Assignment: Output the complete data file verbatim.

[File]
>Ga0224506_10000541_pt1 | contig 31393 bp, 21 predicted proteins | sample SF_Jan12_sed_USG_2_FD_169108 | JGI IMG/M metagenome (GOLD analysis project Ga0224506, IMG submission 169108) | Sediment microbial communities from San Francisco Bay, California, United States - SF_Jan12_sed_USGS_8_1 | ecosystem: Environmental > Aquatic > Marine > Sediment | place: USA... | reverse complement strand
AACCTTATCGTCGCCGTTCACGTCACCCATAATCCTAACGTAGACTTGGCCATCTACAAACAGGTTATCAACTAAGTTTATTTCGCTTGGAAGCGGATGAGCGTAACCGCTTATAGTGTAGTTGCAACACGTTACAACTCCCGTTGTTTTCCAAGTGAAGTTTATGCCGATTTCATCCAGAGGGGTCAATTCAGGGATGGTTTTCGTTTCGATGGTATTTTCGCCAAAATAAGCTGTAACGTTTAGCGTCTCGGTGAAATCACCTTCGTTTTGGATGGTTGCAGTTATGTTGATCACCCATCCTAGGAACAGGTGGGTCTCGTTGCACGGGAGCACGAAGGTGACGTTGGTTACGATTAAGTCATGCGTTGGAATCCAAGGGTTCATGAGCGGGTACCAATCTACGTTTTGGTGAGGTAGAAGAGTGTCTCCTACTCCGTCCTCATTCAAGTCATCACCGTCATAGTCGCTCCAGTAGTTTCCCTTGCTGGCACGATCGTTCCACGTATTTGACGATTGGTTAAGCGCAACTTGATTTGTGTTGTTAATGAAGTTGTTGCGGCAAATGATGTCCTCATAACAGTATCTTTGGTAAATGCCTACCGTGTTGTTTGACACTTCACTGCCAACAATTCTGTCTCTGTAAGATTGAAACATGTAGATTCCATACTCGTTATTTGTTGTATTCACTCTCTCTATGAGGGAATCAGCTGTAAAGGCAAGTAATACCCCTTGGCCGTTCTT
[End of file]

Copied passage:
>Ga0224506_10000541_pt1 | contig 31393 bp, 21 predicted proteins | sample SF_Jan12_sed_USG_2_FD_169108 | JGI IMG/M metagenome (GOLD analysis project Ga0224506, IMG submission 169108) | Sediment microbial communities from San Francisco Bay, California, United States - SF_Jan12_sed_USGS_8_1 | ecosystem: Environmental > Aquatic > Marine > Sediment | place: USA... | reverse complement strand
AACCTTATCGTCGCCGTTCACGTCACCCATAATCCTAACGTAGACTTGGCCATCTACAAACAGGTTATCAACTAAGTTTATTTCGCTTGGAAGCGGATGAGCGTAACCGCTTATAGTGTAGTTGCAACACGTTACAACTCCCGTTGTTTTCCAAGTGAAGTTTATGCCGATTTCATCCAGAGGGGTCAATTCAGGGATGGTTTTCGTTTCGATGGTATTTTCGCCAAAATAAGCTGTAACGTTTAGCGTCTCGGTGAAATCACCTTCGTTTTGGATGGTTGCAGTTATGTTGATCACCCATCCTAGGAACAGGTGGGTCTCGTTGCACGGGAGCACGAAGGTGACGTTGGTTACGATTAAGTCATGCGTTGGAATCCAAGGGTTCATGAGCGGGTACCAATCTACGTTTTGGTGAGGTAGAAGAGTGTCTCCTACTCCGTCCTCATTCAAGTCATCACCGTCATAGTCGCTCCAGTAGTTTCCCTTGCTGGCACGATCGTTCCACGTATTTGACGATTGGTTAAGCGCAACTTGATTTGTGTTGTTAATGAAGTTGTTGCGGCAAATGATGTCCTCATAACAGTATCTTTGGTAAATGCCTACCGTGTTGTTTGACACTTCACTGCCAACAATTCTGTCTCTGTAAGATTGAAACATGTAGATTCCATACTCGTTATTTGTTGTATTCACTCTCTCTATGAGGGAATCAGCTGTAAAGGCAAGTAATACCCCTTGGCCGTTCTT